Last month I joined the pan-African Oxfam team and partners for the first half of the African Union Summit held in Addis Ababa and took advantage of being there to open the Oxfam International Liaison Office with the African Union (AU).
The AU Liaison Office is the only one of its kind so far (with any non-governmental organization and the AU), and one of our challenges is to help open up access to other NGOs, particularly African organizations. So it was great to work in a team, which was a majority of partners and civil society organizations leading the lobbying, with Oxfam staff providing strategic support.
We had a particularly strong contingent from the Solidarity for African Women Rights Coalition (SOAWR), a women's rights network who were lobbying to get more states to sign onto the African Women’s Protocol, on the eve of the Decade for African Women. Others included the Fair Play movement who are working on AU States meeting their commitments to essential services and NGOs working on peace and security including around Sudan.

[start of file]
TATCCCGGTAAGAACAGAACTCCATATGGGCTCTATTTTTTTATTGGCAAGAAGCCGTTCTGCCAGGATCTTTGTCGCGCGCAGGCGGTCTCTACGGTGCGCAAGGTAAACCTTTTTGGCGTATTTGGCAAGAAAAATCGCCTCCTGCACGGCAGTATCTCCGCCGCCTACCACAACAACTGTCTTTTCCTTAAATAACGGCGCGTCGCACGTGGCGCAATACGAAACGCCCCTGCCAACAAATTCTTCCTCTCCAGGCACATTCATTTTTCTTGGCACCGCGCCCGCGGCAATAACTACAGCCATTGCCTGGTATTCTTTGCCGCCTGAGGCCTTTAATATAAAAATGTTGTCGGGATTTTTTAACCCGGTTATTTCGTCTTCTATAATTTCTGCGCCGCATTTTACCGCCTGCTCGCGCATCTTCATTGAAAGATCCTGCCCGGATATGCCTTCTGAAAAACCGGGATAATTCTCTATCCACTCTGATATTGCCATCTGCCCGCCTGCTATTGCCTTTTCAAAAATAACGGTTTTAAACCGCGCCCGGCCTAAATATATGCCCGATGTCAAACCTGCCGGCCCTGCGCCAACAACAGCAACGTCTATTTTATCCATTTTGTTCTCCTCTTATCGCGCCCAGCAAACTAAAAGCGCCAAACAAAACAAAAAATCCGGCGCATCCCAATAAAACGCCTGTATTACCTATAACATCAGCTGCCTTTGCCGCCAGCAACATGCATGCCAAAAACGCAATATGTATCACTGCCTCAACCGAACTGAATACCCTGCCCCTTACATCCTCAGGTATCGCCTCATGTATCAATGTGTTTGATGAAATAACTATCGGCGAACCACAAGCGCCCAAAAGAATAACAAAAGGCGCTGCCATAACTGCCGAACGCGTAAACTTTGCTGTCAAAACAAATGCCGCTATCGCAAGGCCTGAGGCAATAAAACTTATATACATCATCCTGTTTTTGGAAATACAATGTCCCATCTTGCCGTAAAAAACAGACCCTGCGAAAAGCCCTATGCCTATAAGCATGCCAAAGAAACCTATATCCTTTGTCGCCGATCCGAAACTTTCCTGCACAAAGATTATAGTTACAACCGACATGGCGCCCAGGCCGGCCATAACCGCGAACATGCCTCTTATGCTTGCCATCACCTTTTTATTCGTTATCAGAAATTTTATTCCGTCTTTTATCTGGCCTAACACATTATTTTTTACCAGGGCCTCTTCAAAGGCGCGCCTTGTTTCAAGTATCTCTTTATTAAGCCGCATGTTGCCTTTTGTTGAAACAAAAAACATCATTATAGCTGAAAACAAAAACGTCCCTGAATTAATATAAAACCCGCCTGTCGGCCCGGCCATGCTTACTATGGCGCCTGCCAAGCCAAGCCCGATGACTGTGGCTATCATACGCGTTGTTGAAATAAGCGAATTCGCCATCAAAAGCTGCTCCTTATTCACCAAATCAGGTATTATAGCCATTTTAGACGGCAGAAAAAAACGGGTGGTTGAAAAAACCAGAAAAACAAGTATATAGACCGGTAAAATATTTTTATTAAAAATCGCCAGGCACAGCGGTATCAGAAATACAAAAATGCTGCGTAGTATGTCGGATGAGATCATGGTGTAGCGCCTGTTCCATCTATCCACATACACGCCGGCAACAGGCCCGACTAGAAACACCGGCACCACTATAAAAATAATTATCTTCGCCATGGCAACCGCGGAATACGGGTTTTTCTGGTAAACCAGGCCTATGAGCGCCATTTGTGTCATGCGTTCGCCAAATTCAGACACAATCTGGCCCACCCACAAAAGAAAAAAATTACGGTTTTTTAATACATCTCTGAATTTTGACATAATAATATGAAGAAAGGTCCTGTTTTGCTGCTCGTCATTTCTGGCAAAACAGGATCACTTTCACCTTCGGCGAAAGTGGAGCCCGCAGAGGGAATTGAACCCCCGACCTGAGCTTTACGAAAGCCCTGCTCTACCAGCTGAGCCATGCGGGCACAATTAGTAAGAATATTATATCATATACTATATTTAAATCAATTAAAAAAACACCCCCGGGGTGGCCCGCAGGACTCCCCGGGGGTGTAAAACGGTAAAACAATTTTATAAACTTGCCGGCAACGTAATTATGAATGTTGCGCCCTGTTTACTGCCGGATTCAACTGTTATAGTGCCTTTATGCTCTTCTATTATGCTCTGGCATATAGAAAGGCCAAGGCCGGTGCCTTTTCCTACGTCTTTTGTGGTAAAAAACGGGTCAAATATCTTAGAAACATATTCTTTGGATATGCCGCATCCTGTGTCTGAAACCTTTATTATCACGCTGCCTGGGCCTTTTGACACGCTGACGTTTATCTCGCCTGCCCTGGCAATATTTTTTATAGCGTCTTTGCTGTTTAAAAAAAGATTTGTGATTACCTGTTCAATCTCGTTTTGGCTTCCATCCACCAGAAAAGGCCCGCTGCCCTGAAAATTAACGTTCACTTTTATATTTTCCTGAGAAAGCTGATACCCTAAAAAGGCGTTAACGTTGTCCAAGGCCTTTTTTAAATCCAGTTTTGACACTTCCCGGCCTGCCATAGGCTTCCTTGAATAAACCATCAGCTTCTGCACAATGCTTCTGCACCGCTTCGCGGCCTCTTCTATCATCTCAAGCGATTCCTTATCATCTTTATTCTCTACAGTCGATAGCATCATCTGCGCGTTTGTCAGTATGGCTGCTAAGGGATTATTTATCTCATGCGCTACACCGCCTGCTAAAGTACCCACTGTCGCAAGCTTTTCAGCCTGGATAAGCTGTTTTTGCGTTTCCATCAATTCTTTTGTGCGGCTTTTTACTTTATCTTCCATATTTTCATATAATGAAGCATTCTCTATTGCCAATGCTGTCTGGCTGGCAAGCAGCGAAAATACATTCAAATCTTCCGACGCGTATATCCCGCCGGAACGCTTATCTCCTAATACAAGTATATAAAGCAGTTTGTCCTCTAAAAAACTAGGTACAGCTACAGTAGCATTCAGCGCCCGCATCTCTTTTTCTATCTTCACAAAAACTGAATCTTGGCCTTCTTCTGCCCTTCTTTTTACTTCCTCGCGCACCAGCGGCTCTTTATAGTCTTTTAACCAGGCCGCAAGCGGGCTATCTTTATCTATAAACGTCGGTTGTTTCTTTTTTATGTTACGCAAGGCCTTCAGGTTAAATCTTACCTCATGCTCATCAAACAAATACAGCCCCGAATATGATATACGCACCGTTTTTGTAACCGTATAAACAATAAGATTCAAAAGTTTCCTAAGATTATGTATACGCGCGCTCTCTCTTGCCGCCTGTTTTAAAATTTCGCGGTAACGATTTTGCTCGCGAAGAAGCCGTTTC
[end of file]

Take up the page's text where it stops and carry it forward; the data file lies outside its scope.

We lobbied Ambassadors and Ministers in the week ahead of the African Heads of State meeting. The liaison office will follow the meetings closely. Although there is normally no direct access to Heads of State for civil society, we did however have a meeting with Prime Minister Meles Zenawi of Ethiopia. We raised a number of issues: climate change, where he leads for the Africa Group; and the various peace and security issues the AU is working on in a number of countries. We also raised our concerns about the restrictive NGO laws being introduced in Ethiopia and were pleased that Prime Minister Zenawi is willing for his office to continue dialogue on the issue.
Key to opening our AU liaison office is the opportunity for civil society to help the African Union hold its member states accountable to their promises in ways that the AU bureaucracy cannot, because of diplomatic niceties. Non-state actors can say things that Ambassodors may not be able to. Many Embassies welcome input from Oxfam and our partners, because it helps them put pressure on their colleagues to honor promises, whether on peace and security issues such as Darfur, or on funding for specific programs. It also means they receive a different perspective and information that cannot get from their bureaucrats.
As we met the President of the Commission, Jean Ping, and a number of Commissioners and Ambassadors, it was very clear how much Oxfam's liaison role was valued, particularly because of the way we are assisting access and engagement of African NGOs in the AU. This partner-led approach is an exciting direction for Oxfam’s campaigns and advocacy.